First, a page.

I recently wanted to know how long it takes for vegetable oil to be shipped to a store. I was unable to find and confirm the ‘year’ fact that I had previously read but I did find a fascinating if kind of gross look at vegetable and animal fat shipping on the high sea on this blog.
I did not realize that a third of all of the chemical tanker trade is in shipping vegetable oils. It might comfort readers to know that chemical tanker captains are pretty concerned to keep oils and fats at the right temperatures for shipping. Not necessarily for the quality of the oil and the safety of the people who eat it, although that comes into it, but because the the ship itself can be damaged if the oil gets too hot or too cold. Oils that have cooled too far and solidified will not come out of a ship and the whole thing will have to be scrapped. Oils that get too hot will start fires and kill crew members.
Still, contamination and oxidation are always an issue. In fact the author basically says contamination is almost unavoidable. “It is quite probable that some residue from the previous cargo can remain in the tank and it’s associated pipework after cleaning and also may be absorbed onto the tank bulkheads.” What else do tankers carry? Anything liquid: gasoline, crude oil, herbicides, pesticides, fertilizers, even food byproducts such as corn syrup.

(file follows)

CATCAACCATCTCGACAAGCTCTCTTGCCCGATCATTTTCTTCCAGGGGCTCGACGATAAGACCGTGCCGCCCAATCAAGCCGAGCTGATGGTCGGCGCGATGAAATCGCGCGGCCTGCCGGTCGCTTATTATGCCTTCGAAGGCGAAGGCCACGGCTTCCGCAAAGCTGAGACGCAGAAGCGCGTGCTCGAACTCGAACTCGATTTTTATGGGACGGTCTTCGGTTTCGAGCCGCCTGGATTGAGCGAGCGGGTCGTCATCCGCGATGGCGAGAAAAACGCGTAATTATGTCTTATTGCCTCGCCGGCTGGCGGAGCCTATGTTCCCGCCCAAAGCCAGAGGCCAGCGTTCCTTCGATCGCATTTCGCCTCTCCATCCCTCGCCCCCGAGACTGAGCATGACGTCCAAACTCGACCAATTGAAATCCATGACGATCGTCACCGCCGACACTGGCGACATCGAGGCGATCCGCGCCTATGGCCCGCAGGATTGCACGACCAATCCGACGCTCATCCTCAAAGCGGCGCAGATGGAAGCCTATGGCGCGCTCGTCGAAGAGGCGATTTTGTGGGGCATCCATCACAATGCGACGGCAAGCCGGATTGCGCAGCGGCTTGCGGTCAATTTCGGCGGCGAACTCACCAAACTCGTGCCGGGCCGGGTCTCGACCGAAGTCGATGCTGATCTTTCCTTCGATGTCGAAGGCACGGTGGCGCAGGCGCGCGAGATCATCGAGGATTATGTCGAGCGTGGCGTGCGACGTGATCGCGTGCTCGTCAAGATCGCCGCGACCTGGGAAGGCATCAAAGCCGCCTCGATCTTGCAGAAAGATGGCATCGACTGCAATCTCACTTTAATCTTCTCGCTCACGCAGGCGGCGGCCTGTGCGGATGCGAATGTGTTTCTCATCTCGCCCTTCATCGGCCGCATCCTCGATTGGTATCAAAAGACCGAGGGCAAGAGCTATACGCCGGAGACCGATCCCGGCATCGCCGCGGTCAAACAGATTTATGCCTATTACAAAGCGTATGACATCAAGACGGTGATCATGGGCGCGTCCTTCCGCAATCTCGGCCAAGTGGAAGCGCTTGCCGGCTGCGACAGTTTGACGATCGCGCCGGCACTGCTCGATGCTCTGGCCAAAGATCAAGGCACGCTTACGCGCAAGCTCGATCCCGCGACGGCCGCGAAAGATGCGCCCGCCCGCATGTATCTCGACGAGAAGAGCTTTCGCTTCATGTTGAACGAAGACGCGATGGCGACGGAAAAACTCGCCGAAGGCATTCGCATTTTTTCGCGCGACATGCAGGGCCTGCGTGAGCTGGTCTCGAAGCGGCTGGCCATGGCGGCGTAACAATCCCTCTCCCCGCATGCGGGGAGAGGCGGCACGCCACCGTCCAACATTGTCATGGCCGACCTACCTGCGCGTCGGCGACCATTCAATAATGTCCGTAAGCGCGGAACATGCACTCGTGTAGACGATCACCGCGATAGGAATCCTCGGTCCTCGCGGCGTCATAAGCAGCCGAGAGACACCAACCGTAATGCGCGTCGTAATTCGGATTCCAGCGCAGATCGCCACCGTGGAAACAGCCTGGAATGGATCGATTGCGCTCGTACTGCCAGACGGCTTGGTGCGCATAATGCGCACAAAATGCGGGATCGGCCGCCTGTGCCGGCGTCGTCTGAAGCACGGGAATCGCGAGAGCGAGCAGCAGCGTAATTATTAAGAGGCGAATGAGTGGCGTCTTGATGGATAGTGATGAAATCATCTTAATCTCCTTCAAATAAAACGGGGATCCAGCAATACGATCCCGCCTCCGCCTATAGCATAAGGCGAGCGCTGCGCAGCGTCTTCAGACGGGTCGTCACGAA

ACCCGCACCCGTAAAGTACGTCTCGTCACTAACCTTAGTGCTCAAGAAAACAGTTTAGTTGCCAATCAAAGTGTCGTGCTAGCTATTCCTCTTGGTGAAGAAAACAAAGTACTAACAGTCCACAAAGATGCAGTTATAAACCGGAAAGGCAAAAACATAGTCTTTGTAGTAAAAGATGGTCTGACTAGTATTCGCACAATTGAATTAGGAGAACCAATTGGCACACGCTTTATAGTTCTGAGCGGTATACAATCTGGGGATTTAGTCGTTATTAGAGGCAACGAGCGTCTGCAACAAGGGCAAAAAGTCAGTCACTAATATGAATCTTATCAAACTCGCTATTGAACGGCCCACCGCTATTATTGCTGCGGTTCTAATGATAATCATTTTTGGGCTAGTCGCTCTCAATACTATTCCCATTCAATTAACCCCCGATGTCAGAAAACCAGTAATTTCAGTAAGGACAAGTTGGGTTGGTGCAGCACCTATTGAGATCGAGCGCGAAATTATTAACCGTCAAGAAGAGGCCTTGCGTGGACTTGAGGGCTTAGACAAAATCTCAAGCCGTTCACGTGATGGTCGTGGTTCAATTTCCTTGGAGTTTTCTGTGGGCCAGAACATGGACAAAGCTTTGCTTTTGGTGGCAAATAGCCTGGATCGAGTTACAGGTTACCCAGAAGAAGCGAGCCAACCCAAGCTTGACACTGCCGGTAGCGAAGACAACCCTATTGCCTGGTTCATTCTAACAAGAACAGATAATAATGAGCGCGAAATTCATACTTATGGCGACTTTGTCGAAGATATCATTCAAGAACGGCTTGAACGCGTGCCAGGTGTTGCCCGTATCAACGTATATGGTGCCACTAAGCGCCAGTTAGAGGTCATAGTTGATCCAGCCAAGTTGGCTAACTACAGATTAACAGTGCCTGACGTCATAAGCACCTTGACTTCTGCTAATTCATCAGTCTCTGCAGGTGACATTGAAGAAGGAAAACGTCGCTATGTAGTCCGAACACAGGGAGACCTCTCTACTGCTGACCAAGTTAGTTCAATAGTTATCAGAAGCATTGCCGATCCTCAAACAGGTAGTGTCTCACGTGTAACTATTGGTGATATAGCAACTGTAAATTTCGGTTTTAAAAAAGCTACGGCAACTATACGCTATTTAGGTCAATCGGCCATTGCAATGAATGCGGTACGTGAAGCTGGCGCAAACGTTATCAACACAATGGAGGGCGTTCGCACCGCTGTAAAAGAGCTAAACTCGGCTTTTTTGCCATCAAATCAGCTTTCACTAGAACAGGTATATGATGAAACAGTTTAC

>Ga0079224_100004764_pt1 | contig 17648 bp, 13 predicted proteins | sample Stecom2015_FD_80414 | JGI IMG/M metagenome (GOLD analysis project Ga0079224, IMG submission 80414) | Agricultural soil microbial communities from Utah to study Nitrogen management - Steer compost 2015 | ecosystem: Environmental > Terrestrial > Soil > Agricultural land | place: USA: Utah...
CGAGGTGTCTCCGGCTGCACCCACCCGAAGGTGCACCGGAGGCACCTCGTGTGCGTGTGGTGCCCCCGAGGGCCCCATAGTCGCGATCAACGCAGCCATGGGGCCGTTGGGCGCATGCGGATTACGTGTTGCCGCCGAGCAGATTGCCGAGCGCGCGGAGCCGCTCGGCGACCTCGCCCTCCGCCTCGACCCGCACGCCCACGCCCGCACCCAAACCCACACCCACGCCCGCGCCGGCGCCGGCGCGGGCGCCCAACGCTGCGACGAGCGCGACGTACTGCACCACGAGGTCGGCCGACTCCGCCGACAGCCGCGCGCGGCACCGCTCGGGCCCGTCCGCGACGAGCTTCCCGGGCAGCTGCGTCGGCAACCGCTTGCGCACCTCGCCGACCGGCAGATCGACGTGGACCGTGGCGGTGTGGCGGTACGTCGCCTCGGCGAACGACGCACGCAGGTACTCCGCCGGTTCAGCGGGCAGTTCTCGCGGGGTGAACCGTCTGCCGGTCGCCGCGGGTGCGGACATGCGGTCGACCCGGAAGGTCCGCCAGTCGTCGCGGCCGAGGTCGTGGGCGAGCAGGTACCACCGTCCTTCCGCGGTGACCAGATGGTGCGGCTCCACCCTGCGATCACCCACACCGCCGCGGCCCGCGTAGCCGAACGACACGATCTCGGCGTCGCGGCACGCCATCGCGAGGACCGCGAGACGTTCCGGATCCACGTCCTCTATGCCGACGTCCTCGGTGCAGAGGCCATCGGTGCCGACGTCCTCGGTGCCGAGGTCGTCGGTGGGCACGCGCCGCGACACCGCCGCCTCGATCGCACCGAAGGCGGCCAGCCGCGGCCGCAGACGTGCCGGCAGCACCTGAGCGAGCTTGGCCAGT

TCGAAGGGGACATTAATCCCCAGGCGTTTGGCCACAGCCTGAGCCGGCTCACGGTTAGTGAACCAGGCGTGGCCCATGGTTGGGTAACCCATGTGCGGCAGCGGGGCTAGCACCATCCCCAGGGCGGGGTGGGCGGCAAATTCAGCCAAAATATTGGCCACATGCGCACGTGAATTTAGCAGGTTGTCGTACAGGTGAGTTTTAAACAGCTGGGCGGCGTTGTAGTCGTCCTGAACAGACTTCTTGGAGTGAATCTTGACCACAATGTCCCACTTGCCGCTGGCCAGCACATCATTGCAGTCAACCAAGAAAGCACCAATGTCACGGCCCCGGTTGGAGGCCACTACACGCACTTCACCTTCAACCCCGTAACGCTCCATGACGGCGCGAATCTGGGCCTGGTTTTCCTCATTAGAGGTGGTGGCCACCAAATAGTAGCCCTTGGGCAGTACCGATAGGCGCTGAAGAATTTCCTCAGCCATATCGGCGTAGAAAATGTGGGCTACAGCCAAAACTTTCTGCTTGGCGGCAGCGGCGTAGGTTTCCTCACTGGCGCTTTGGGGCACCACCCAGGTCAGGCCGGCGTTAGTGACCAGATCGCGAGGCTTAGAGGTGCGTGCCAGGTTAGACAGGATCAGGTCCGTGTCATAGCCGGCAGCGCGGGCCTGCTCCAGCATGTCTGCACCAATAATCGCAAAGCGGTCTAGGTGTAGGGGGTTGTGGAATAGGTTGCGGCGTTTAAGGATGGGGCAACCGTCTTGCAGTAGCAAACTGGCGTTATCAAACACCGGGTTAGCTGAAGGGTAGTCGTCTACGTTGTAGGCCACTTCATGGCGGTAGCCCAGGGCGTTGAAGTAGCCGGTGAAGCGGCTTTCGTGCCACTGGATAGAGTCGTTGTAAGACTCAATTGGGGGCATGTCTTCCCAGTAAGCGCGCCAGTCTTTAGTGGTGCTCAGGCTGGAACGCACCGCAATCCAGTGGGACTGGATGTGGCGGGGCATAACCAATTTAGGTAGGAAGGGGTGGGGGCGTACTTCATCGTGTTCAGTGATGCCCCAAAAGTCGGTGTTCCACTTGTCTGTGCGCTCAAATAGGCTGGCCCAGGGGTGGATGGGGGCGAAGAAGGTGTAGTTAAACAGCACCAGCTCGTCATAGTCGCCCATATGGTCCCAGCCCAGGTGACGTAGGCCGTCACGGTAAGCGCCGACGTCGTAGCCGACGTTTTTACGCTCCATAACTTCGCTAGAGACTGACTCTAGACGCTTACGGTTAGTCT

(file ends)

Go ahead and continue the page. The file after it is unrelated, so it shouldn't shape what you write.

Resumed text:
The captain goes on to say that there are international and country laws that regulate what can and cannot be carried as cargo on a tanker before a cargo of food grade fat is carried. These are known allergens and other substances known to be hazardous to human health. Still considering what has been said above I have to wonder how long allergens and hazardous substances persist in these large tanks and if one or two changes of cargo are really going to make that big of a difference to the transfer of contaminants into food grade oils.